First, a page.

Privatisation upheaval fears

Lyn Young with brother Don Lessels. Picture: Marcus Whisson         d436004
Lyn Young with brother Don Lessels. Picture: Marcus Whisson        d436004

The State Government last year started transferring Disability Services Commission (DSC) group homes to private providers, with a further 11 homes set for privatisation.

Ms Young said the change could be detrimental to people with disabilities who rely on consistency and routine, especially those cared for by the State Government most of their lives or who have behavioural issues.

The Dianella resident�s comments followed Fears privatisation of disability homes may hurt residents published in the Stirling Times on March 31.

Ms Young is the guardian of 65-year-old brother Don Lessels, who has an intellectual disability and epilepsy.

Mr Lessels has been in government care for about 54 years and has lived at the Clarke Way group home in Bassendean with four other men for three years.

Clarke Way is one of the 11 homes to soon be controlled by a not-for-profit organisation.

According to the Community and Public Sector Union (CPSU/CSA), the other facilities due for privatisation are in Bedford, Morley, Mirrabooka, Palmyra, Karawara, Gosnells, Karrinyup, Innaloo, Noranda and Balga.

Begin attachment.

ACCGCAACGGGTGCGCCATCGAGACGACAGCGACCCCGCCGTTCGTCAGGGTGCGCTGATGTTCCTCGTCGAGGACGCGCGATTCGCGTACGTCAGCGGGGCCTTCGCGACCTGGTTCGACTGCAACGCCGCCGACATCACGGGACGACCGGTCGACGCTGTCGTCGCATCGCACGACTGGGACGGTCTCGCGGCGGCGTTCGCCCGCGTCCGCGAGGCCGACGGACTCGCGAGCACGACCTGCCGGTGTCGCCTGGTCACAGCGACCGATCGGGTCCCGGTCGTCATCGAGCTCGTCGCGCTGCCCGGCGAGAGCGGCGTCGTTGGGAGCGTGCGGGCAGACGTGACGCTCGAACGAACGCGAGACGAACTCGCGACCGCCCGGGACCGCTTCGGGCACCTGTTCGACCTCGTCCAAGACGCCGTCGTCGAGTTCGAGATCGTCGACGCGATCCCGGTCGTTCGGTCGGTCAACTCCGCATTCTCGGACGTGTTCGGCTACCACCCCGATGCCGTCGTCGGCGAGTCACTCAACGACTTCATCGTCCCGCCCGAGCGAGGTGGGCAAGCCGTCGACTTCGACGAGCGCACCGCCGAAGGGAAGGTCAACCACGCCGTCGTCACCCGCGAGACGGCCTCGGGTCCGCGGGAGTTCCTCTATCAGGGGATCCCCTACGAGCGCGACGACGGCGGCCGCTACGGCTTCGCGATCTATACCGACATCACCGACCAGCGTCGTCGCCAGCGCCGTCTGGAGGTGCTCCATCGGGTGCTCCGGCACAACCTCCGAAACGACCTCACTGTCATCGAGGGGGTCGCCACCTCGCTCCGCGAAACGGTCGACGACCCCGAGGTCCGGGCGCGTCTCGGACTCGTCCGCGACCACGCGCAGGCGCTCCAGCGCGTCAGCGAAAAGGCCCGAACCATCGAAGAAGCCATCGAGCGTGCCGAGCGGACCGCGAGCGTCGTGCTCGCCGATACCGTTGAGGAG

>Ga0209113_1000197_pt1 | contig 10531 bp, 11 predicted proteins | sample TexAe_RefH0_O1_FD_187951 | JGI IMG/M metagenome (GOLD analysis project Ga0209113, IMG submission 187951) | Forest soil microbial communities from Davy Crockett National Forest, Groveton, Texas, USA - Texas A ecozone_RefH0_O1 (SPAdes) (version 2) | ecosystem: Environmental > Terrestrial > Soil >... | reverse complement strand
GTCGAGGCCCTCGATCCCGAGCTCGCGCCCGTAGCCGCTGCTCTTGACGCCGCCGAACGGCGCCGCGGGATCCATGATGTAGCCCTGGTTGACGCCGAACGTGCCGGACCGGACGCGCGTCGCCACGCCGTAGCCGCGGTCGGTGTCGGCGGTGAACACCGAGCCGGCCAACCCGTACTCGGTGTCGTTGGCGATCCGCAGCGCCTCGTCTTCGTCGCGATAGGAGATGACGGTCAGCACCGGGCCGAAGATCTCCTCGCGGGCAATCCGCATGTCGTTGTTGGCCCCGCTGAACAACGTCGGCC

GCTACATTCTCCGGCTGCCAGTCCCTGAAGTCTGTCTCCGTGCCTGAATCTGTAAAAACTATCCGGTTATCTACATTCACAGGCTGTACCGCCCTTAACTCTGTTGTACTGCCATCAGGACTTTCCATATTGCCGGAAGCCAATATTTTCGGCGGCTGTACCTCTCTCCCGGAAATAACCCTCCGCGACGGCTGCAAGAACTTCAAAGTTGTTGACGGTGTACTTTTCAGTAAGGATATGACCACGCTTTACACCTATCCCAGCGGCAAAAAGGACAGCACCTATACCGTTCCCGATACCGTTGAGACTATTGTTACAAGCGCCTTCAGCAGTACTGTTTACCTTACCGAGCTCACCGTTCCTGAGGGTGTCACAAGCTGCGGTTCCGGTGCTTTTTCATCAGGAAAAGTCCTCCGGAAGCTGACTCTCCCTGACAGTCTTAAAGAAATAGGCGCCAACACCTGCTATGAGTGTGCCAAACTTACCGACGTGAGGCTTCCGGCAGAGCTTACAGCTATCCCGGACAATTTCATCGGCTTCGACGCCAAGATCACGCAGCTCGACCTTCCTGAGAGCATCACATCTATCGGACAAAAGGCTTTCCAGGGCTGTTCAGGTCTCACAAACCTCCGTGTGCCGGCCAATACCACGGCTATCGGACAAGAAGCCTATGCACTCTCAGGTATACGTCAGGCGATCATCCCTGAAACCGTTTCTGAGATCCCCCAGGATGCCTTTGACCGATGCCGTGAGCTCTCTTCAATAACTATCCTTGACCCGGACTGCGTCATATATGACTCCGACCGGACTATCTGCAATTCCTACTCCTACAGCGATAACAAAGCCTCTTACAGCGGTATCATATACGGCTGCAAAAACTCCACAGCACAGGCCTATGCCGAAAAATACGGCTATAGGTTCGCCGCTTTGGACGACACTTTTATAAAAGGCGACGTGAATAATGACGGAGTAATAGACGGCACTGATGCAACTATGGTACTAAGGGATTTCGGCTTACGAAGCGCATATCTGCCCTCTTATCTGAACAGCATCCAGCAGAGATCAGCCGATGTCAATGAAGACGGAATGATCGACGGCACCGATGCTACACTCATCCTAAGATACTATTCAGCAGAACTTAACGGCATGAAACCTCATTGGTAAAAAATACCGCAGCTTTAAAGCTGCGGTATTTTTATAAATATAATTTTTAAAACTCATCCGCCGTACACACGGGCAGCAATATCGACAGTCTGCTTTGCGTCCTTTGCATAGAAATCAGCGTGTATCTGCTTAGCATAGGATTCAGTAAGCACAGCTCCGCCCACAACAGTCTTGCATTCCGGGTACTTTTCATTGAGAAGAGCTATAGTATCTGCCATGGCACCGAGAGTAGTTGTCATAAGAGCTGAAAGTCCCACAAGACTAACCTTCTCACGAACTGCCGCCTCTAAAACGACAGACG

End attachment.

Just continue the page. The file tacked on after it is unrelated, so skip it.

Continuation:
Ms Young said family of Clarke Way residents were being assisted by a DSC transition team to decide whether they want their loved ones to stay together or if any would prefer to move to individualised accommodation.

�The options to go to a not-for-profit accommodation service have always been there; the difference now is that it�s compulsory,� she said.

�Having accommodation services provided by the non-government organisations, as good as what they are, they�re still very subject to funding.

�I�m very concerned about the quality of service because the social workers who work in DSC are trained social trainers, specifically qualified.

�There�s a big difference between a carer and a social trainer. It�s modelled on a parent sort of role teaching residents behavioural skills and life skills and they�re trained in how to deal with difficult behaviour.�

Ms Young said Don�s home was beautiful and that the social trainers and residents were like family.

�Some DSC group-home residents have been looked after by the government basically all their lives; at this age to have an upheaval seems wrong.�